Match Stats/Report - Mantilla vs Federer, Rome final, 2003


Hall of Fame
Felix Mantilla beat Roger Federer 7-5, 6-2, 7-6(8) in the Rome final, 2003 on clay

It would turn out to be Mantilla's sole Masters title and the last title he'd ever win. Federer was playing his first final in Rome. To date, He's played 4 without winning the title

Mantilla won 125 points, Federer 118

Serve Stats
- 1st serve percentage (109/139) 78%
- 1st serve points won (68/109) 62%
- 2nd serve points won (14/30) 47%
- Double Faults 4
- Unreturned Serve Percentage (21/139) 15%

- 1st serve percentage (51/104) 49%
- 1st serve points won (35/51) 69%
- 2nd serve points won (26/53) 49%
- Aces 8 (1 second serve)
- Double Faults 7
- Unreturned Serve Percentage (19/104) 18%

Serve Patterns
Mantilla served...
- to FH 13%
- to BH 85%
- to Body 2%

Federer served...
- to FH 24%
- to BH 72%
- to Body 4%

Return Stats
Mantilla made...
- 78 (19 FH, 59 BH), including 2 runaround FHs & 1 return-approach
- 2 Winners (1 FH, 1 BH)
- 11 Errors, comprising...
- 7 Unforced (7 BH)
- 4 Forced (4 BH)
- Return Rate (78/97) 80%

Federer made...
- 114 (23 FH, 91 BH), including 11 runaround FHs & 1 return-approach
- 2 Winners (1 FH, 1 BH)
- 21 Errors, comprising...
- 17 Unforced (4 FH, 13 BH), including 1 runaround FH
- 4 Forced (3 FH, 1 BH)
- Return Rate (114/135) 84%

Break Points
Mantilla 6/11 (7 games)
Federer 3/17 (7 games)

Winners (excluding serves, including returns)
Mantilla 16 (6 FH, 4 BH, 2 FHV, 3 BHV, 1 OH)
Federer 46 (19 FH, 11 BH, 6 FHV, 1 FH1/2V, 5 BHV, 4 OH)

Mantilla's FHs - 1 cc pass at net, 2 dtl (1 not clean & bad bounce related, 1 pass), 1 inside-out, 1 inside-in return and 1 lob
- BHs - 2 dtl (1 pass), 1 inside-in return pass and 1 drop shot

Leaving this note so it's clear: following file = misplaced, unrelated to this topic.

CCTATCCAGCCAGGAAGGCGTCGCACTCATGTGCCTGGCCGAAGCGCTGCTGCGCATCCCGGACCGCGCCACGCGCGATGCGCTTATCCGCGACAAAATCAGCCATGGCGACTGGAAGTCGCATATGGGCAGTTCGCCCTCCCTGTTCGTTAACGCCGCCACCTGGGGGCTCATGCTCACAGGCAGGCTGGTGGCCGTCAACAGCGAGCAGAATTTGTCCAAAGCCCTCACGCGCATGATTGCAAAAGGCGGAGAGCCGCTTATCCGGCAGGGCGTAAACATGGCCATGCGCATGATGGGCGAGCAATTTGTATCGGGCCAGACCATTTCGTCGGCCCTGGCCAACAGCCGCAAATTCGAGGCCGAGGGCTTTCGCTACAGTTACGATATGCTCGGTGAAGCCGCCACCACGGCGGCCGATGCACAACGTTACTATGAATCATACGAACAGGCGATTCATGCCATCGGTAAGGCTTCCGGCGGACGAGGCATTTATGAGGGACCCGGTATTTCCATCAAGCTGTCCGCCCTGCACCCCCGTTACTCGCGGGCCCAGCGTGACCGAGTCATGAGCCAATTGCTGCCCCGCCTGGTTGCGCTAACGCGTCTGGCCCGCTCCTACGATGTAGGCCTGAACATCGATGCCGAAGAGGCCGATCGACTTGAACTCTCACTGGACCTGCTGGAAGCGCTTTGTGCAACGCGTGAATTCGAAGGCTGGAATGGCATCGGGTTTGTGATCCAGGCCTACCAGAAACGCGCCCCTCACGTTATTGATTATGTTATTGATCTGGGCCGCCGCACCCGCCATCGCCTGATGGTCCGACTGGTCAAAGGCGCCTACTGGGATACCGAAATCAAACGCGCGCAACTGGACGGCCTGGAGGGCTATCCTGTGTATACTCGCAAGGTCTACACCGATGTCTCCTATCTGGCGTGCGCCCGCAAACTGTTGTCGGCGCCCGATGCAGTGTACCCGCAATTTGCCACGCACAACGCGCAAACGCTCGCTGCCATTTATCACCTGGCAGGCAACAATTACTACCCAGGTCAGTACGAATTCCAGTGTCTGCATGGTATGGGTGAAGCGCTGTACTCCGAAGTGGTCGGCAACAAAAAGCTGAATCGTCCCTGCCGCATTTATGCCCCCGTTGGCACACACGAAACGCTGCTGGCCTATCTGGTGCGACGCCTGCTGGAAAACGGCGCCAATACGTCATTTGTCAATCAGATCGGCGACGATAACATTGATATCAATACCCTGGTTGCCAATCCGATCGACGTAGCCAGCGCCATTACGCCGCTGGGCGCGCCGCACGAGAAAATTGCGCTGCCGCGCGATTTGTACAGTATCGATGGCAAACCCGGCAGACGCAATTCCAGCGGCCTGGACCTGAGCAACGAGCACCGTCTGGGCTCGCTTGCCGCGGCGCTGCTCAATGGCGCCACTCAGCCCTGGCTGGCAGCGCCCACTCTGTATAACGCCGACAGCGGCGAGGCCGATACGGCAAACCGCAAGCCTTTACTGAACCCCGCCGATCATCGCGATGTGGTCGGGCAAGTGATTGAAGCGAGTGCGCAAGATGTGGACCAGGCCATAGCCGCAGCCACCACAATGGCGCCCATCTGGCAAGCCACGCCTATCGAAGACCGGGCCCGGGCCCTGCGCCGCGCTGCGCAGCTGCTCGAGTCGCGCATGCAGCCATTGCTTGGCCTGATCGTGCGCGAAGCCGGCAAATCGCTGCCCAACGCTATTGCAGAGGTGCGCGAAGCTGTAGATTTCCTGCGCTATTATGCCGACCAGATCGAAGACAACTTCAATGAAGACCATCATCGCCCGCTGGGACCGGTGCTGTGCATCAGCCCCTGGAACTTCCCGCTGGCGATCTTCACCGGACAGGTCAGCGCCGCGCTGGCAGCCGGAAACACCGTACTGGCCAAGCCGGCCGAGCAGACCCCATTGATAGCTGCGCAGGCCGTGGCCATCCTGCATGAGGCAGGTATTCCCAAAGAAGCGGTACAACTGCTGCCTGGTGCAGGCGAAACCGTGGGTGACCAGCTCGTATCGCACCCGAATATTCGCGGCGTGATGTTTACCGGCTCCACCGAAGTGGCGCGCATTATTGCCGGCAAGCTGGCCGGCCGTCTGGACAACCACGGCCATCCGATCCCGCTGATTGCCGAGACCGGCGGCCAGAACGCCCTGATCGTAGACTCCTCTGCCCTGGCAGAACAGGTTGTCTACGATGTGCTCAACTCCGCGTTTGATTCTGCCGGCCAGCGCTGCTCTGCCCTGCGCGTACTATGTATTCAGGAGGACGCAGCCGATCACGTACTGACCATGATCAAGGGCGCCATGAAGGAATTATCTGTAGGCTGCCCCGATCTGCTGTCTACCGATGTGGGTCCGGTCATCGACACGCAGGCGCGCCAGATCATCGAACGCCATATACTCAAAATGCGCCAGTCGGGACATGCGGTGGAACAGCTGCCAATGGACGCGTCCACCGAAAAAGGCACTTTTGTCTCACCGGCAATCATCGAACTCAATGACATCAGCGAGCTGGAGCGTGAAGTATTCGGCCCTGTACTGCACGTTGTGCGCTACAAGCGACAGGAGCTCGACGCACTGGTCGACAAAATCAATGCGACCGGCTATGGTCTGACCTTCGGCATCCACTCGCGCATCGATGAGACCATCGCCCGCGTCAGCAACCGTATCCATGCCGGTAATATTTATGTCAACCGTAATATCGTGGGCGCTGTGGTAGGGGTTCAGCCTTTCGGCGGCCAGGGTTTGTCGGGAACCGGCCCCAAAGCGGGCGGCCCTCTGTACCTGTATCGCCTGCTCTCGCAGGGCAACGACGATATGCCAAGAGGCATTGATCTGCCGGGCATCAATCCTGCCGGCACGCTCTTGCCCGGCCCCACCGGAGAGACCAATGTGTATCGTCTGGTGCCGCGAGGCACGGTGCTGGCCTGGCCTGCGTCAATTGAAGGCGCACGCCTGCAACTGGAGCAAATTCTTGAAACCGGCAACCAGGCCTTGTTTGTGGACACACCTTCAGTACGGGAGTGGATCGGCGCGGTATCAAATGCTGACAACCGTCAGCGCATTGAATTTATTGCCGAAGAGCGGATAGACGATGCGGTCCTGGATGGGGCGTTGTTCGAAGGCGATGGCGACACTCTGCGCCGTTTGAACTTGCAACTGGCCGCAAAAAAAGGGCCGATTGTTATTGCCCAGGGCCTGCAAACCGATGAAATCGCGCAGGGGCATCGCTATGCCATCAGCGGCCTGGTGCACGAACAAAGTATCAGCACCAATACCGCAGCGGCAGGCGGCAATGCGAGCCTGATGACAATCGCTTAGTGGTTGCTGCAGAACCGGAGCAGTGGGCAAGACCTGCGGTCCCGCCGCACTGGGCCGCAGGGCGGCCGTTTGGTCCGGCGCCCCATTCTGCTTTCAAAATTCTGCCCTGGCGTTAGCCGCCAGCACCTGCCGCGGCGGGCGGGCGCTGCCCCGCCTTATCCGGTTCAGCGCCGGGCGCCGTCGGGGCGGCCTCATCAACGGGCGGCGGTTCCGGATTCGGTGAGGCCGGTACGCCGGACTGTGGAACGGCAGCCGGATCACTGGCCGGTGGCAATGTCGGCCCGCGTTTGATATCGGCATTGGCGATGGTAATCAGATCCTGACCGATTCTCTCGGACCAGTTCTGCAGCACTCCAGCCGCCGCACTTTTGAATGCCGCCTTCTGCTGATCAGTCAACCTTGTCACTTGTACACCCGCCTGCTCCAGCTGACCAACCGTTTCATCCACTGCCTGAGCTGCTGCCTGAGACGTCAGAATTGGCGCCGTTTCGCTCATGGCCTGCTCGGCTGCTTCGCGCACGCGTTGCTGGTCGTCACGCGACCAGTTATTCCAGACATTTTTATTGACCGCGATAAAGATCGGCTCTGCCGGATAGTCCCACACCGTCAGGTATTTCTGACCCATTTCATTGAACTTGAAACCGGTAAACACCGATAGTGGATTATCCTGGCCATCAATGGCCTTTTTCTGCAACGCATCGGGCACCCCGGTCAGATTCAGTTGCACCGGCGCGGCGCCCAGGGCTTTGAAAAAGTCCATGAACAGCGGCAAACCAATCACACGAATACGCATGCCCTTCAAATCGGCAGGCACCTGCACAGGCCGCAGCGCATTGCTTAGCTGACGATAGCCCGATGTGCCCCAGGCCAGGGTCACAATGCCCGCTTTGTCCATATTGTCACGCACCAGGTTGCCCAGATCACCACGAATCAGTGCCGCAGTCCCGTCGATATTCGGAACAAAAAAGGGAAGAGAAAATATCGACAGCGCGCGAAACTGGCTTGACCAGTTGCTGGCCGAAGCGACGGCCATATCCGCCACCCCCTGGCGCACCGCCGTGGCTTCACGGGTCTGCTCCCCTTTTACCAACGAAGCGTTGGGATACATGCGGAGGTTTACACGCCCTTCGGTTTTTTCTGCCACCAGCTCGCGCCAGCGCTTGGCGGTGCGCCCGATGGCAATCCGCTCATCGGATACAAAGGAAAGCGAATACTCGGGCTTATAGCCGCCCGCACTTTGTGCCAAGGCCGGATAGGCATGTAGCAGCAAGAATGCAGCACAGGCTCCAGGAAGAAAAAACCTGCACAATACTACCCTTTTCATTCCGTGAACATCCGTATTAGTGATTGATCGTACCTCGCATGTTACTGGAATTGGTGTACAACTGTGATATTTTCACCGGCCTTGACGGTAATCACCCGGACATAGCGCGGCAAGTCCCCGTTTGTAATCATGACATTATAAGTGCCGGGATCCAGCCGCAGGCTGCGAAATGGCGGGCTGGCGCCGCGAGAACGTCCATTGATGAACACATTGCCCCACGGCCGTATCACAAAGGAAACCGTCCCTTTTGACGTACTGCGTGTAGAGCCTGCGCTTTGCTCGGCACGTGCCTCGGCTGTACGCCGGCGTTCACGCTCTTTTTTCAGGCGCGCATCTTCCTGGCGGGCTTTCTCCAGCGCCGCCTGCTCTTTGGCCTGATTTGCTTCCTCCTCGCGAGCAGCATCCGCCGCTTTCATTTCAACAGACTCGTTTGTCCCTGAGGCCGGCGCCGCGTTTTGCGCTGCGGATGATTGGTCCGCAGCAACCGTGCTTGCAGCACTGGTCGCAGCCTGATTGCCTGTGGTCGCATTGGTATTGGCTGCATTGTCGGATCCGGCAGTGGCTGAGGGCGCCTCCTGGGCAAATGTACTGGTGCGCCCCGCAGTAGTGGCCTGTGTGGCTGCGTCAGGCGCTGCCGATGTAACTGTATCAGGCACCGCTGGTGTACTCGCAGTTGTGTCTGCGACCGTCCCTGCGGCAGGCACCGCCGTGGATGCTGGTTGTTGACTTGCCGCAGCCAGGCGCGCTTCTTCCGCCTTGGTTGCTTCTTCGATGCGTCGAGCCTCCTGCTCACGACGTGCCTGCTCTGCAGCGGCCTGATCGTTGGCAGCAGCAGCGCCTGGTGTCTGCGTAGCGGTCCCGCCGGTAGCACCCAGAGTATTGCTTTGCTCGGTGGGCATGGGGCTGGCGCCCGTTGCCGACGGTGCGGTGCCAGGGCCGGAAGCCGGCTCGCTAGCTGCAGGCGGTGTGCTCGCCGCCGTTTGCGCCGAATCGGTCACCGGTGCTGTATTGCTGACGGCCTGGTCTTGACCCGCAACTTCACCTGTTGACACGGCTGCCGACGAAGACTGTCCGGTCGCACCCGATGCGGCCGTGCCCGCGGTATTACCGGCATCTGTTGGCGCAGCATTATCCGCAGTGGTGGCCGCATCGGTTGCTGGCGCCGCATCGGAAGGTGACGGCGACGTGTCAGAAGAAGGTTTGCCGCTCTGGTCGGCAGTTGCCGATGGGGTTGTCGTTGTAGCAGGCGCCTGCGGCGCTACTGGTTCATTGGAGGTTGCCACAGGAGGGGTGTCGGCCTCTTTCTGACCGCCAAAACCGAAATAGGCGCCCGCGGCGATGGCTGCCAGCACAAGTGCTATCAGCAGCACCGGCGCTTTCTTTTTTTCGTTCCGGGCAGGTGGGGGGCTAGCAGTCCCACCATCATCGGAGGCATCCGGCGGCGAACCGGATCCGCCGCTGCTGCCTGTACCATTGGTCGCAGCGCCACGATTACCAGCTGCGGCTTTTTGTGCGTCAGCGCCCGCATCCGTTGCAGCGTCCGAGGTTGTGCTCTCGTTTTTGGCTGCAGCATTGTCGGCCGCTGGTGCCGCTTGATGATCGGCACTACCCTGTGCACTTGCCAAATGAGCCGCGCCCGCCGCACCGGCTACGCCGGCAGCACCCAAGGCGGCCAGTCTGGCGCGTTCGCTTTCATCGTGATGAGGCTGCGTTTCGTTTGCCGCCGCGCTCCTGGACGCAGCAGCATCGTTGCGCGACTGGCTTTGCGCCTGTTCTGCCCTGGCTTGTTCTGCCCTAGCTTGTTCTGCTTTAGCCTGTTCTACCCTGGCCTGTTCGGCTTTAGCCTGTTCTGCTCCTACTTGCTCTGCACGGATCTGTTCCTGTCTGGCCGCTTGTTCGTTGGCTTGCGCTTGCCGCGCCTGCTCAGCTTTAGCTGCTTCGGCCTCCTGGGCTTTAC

- 1 BHV was a swinging pass from near baseline

Federer's FHs - 7 cc (2 passes), 4 dtl (1 return), 5 inside-out, 2 inside-in and 1 running-down-drop-shot cc pass (not at net)
- BHs - 1 cc (effectively a drop shot), 6 dtl (1 return, 2 passes - 1 sliced), 3 drop shots and 1 running-down-drop-shot cc pass at net

- 7 from serve-volley points -
- 5 first volleys (1 FHV, 3 BHV, 1 OH)
- 2 second volleys (1 FHV, 1 OH)

- 1 other FHV was a swinging, non-net shot
- 1 other OH can reasonably be called a FHV

Errors (excluding serves and returns)
Mantilla 49
- 28 Unforced (18 FH, 10 BH)
- 21 Forced (6 FH, 12 BH, 1 FHV, 1 BHV, 1 OH)
- Unforced Error Forcefulness Index 43.9

Federer 81
- 65 Unforced (33 FH, 27 BH, 1 FHV, 3 BHV, 1 OH)
- 16 Forced (6 FH, 4 BH, 2 FHV, 3 BHV, 1 BHOH)... with 1 BH running-down-drop-shot at net
- Unforced Error Forcefulness Index

(Note 1: all half-volleys refer to such shots played at net. Half -volleys played from other parts of the court are included within relevant groundstroke counts)

(Note 2: the Unforced Error Forcefulness Index is an indicator of how aggressive the average UE was. The numbers presented for these two matches are keyed on 4 categories - 20 defensive, 40 neutral, 50 attacking and 60 winner attempt)

Net Points & Serve-Volley
Mantilla was...
- 14/23 (61%) at net, with...
- 0/1 return-approaching

Federer was...
- 34/52 (65%) at net, including...
- 11/19 (58%) serve-volleying, comprising...
- 8/15 (53%) off 1st serve and..
- 3/4 (75%) off 2nd serve
- 0/1 return-approaching

Match Report
Very close for a straight setter and extreme in terms of proactivity-passivity roles of the two players. Action is virtually all on Federer's racquet - he's the one hitting the winners, he's the one making the errors - while Mantilla puts the ball in play with the steadiness of a grandfather clock. Its not a good match, but a very interesting one. Statistically and otherwise

115 points are ended forcefully (winners or forced errors - including serves and returns). Federer wins 78 of them or 67.8%
128 points are ended unforcefully (unforced errors - including serve and returns). Federer loses 89 of them or 69.5%

Points won - Mantilla 125, Fed 118... very small given Mantilla wins a full 7 more games (including the tiebreak)
Points served - Mantilla 139, Fed 104... or Mantilla serving 57% of all points. Even sans a mammoth 26 point outlier game, his service games last 6.9 points per game, to Fed's 5.9. That's not as Fed-holding-easily & Mantilla-struggling-to-hold as it looks because there's a good lot of Fed being broken in short games too